KHN Morning Briefing

Summaries of health policy coverage from major news organizations

State News: Several Mass. Hospitals Tie Part Of Doctor Pay To Size Of Practice

News outlets report on a variety of state health policy issues.

Boston Globe: Doctors' Pay Rises With New Patients
Getting in to see a primary-care doctor at Massachusetts General and Brigham and Women's hospitals has for years been notoriously hard, with many popular practices closed to new patients. But now, reflecting dramatic shifts in health care, the prestigious hospitals are paying doctors more if they agree to accept new patients. The Harvard-affiliated hospitals are tying about 10 percent of doctors' salaries this year to the size of their practice and the complexity of their patients' illnesses (Kowalczyk, 3/6).

Boston Globe: City's Plan Aims To Cut Down ER Visits
Public health officials are pushing to alleviate crowds at Boston's emergency rooms by redirecting patients without life-threatening ailments to one of the city’s 25 community health centers, where care can be tailored to individuals and is significantly less expensive. The initiative has established guidelines to facilitate communication between hospitals and community health centers to encourage emergency room patients to seek follow-up care at neighborhood medical facilities (Ryan, 3/6).

Health News Florida: Surgeon Gen. Farmer Resigns, Cites Wife's Illness
Dr. Frank Farmer, a former military officer who led a massive, rapid-fire overhaul at the Florida Department of Health, has resigned effective Monday, March 9. Farmer said he needs to go home to Ormond Beach to be with his wife Peggy, who is undergoing treatment for breast cancer. The diagnosis came before Christmas and she has already been through surgery and radiation, Farmer said in his resignation letter to Gov. Rick Scott, dated Friday but released today (Gentry, 3/5).

Georgia Health News: Georgia's War On A 'Really Scary' Drug
The Georgia Meth Project aims to prevent teenagers and young adults from [becoming addicted to methamphetamine] by using advertisements, social media campaigns, and community action. ... Methamphetamine is a highly addictive synthetic stimulant that can cause health problems such as memory loss, aggression, psychotic behavior, heart damage, malnutrition and severe dental problems. Jim Langford, executive director of the Georgia Meth Project, said meth abuse and dealing are problems throughout Georgia -- in urban, suburban, and rural areas. There are meth busts almost daily in Georgia. In fact, Atlanta is now the leading East Coast distribution center for the drug (Patel, 3/5).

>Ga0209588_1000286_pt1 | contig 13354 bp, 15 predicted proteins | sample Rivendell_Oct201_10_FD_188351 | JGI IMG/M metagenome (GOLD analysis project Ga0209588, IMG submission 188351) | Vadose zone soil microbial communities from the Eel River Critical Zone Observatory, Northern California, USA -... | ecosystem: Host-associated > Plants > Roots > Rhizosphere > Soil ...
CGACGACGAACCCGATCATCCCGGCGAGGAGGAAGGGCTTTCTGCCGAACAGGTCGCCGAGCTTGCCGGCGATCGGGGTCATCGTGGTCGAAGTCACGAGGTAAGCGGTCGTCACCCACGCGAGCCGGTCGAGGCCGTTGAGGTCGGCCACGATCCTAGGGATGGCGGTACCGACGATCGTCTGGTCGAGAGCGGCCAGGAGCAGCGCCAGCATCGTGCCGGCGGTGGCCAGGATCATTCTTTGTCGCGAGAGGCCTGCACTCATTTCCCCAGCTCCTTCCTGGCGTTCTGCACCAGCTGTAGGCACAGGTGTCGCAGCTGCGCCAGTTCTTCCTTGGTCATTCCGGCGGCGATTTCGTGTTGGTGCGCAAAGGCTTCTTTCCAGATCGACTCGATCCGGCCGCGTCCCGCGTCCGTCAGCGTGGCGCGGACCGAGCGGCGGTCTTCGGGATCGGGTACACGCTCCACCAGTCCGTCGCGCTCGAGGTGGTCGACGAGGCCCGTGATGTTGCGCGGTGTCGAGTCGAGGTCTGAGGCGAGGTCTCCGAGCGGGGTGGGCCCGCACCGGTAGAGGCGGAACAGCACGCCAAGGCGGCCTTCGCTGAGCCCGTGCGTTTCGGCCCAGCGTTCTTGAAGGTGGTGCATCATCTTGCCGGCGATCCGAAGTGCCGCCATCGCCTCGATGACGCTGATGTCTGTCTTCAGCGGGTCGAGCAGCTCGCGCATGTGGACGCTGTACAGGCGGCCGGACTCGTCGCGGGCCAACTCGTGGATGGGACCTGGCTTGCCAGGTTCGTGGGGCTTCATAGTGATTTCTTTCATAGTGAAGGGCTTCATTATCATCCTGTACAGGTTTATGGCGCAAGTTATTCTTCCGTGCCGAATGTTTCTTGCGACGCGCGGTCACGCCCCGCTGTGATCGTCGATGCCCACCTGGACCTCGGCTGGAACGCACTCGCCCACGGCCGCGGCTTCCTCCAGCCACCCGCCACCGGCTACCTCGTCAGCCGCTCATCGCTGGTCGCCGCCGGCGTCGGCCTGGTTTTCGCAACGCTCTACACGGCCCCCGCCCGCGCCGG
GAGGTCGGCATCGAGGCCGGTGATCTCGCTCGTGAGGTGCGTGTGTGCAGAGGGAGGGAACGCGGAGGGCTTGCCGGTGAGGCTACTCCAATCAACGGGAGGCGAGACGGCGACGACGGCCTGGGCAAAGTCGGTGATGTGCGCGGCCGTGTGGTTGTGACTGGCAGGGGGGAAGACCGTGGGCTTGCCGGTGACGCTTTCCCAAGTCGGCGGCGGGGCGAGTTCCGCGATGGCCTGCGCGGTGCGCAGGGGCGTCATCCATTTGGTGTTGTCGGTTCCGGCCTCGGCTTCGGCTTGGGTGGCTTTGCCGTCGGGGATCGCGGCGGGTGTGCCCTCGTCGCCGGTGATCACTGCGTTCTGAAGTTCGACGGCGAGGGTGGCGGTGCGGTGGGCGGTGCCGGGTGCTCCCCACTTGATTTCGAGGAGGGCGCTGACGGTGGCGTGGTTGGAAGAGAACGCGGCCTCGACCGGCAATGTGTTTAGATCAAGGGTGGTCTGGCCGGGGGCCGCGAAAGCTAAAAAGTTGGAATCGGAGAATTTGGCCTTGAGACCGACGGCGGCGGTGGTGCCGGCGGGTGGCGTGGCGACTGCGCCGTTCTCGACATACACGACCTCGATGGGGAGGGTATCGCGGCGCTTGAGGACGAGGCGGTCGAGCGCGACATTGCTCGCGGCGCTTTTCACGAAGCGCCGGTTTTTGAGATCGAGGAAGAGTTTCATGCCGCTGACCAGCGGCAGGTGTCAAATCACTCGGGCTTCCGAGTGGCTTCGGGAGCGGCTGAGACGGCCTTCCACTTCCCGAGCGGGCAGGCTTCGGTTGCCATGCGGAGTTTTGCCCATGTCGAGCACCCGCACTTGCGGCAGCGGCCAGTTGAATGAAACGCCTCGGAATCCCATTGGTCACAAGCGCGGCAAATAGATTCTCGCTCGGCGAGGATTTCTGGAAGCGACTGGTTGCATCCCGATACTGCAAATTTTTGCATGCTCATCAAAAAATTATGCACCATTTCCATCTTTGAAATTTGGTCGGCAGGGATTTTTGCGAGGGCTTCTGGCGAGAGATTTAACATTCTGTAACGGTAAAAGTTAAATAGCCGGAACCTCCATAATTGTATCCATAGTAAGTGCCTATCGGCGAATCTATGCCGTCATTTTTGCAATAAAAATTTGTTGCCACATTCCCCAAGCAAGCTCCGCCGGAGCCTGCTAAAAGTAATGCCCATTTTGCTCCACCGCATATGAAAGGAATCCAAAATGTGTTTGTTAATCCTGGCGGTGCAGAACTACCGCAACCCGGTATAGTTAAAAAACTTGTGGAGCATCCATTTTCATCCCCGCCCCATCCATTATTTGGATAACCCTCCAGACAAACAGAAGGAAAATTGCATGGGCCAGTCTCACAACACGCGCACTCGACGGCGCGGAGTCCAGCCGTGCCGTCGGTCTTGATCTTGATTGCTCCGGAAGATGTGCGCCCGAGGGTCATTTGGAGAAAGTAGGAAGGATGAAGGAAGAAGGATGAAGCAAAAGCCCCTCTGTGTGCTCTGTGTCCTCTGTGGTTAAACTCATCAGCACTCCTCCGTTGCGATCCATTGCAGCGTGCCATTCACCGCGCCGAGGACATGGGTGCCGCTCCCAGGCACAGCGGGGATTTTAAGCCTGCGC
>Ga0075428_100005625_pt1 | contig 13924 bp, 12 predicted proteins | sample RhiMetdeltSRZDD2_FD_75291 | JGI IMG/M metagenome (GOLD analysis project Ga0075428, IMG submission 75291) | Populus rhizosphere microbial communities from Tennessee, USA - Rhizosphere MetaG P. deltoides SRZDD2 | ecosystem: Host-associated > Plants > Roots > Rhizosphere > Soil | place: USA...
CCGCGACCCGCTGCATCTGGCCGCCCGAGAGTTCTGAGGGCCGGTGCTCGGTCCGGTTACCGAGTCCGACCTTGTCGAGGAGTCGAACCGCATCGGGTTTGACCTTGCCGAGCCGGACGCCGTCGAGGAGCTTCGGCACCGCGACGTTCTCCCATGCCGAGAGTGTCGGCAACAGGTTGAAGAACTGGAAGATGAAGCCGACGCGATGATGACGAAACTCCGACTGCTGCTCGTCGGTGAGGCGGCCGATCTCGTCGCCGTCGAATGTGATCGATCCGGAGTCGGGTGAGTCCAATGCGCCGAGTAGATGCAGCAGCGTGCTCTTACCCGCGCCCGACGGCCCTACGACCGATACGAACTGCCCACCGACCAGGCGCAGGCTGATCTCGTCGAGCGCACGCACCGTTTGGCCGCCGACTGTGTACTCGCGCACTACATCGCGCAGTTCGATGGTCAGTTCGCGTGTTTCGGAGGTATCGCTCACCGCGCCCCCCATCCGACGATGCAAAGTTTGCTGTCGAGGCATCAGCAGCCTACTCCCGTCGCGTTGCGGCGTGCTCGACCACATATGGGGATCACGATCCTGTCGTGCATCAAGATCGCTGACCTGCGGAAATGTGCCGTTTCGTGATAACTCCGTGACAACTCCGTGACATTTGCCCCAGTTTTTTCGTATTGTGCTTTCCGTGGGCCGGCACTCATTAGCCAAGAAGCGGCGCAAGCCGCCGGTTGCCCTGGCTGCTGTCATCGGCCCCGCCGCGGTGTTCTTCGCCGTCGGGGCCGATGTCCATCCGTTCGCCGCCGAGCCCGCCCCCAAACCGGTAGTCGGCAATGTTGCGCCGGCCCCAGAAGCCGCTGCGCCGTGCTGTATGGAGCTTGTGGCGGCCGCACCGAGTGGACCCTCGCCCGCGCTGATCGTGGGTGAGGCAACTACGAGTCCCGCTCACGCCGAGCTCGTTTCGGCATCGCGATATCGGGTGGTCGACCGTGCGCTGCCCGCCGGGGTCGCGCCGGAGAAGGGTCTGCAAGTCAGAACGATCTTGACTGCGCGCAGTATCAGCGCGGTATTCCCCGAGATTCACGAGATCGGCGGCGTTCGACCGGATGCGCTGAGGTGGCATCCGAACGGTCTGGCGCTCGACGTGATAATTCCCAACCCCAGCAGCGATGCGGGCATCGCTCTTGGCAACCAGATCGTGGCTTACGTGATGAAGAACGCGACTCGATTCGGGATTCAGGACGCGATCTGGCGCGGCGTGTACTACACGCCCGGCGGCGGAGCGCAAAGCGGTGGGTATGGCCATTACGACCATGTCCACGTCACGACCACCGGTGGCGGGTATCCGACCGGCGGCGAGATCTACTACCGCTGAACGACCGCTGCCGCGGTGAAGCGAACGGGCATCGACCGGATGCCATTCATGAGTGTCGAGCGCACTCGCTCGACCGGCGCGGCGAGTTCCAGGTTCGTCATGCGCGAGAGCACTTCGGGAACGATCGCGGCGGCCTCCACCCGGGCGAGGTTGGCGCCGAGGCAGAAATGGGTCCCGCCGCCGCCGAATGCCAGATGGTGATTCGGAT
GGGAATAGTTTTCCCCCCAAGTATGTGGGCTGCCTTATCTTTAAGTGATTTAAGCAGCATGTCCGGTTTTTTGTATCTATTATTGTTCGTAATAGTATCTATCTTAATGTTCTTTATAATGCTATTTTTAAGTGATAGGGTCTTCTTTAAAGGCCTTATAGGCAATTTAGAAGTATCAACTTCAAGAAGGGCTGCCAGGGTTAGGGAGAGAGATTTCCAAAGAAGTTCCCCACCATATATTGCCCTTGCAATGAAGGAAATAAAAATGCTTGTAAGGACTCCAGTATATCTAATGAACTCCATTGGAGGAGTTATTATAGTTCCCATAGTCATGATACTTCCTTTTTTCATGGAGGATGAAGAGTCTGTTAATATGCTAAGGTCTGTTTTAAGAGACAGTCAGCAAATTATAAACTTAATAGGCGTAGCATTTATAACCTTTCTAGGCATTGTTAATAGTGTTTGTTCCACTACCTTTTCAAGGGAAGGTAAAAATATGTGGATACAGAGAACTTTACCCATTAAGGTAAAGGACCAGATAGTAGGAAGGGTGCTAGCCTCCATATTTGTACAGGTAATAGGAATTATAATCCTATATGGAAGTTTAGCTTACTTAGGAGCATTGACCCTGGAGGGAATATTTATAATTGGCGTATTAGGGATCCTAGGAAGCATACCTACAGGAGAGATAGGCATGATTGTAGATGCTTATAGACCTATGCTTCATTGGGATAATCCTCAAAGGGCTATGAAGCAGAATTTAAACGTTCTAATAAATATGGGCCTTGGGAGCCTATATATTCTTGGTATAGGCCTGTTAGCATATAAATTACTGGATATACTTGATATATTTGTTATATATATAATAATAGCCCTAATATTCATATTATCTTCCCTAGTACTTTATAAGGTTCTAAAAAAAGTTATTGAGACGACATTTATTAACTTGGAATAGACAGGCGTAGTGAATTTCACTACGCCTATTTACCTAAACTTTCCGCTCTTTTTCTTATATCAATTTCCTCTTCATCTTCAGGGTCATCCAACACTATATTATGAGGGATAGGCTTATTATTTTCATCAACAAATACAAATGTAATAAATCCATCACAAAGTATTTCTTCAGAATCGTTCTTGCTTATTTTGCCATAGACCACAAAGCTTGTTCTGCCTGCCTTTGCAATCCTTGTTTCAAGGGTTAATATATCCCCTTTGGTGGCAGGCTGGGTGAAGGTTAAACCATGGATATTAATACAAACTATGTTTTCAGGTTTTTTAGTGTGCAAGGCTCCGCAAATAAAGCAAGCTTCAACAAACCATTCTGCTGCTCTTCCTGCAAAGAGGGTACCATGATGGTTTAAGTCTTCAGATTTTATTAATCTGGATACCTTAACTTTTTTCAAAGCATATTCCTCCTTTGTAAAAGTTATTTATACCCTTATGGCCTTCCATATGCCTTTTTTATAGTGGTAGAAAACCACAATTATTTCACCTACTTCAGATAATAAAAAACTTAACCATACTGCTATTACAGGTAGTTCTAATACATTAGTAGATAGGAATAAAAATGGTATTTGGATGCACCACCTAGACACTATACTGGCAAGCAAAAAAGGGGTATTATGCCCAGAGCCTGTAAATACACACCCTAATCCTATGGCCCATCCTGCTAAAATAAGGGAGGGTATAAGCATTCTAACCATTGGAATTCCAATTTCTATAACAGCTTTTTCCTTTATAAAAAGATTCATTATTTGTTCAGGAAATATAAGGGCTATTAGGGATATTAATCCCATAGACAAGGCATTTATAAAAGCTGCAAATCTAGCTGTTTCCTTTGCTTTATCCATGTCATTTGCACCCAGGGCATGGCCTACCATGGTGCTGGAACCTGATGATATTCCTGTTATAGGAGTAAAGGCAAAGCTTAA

Healthy Cal: Health Care Reform Helps Oakland Clinic Meet Huge Demand
Asian Health Services is a thriving clinic in the city’s Chinatown. The health center is a long-trusted community hub for established residents and new immigrants alike. ... Asian Health Services had a list of more than three thousand people waiting for their primary care services in 2010. They were serving more than twenty-five thousand people with more than one hundred thousand visits a year, and their clinic on Webster Street in Oakland’s Chinatown just couldn’t fit in any more patients. Now, with the help of stimulus funds, money from federal health care reform grants and private investors, the clinic has opened two new locations. They’ve also acquired the historic Silver Dragon restaurant building in Chinatown. That will become a new clinic serving up to 10,000 clients in 2013 (Shanafelt, 3/5).

Kaiser Health News: Atlanta's Grady Hospital Chief Sees Major Threat In Medicaid Cuts
Reporting for Kaiser Health News, Georgia Health News' Andy Miller spoke with John Haupert, the president and CEO of Grady Health System in Atlanta. While he wouldn't discuss his former position at the embattled Parkland Health and Hospital System in Dallas, he did talk about Grady's financial status, potential Medicaid changes in Georgia, the health care overhaul and government funding, such as the disproportionate share (DSH) program for hospitals that serve a large number of low-income patients (Miller, 3/5).

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